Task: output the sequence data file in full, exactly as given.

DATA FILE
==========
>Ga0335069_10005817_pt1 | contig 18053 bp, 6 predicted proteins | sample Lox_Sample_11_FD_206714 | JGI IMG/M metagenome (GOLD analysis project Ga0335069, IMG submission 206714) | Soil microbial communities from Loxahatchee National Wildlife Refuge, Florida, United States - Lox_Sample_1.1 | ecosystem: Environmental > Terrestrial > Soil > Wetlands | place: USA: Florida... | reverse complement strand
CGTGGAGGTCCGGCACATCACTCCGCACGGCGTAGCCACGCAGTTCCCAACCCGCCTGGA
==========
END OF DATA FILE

>Ga0335069_10005817_pt1 | contig 18053 bp, 6 predicted proteins | sample Lox_Sample_11_FD_206714 | JGI IMG/M metagenome (GOLD analysis project Ga0335069, IMG submission 206714) | Soil microbial communities from Loxahatchee National Wildlife Refuge, Florida, United States - Lox_Sample_1.1 | ecosystem: Environmental > Terrestrial > Soil > Wetlands | place: USA: Florida... | reverse complement strand
CGTGGAGGTCCGGCACATCACTCCGCACGGCGTAGCCACGCAGTTCCCAACCCGCCTGGA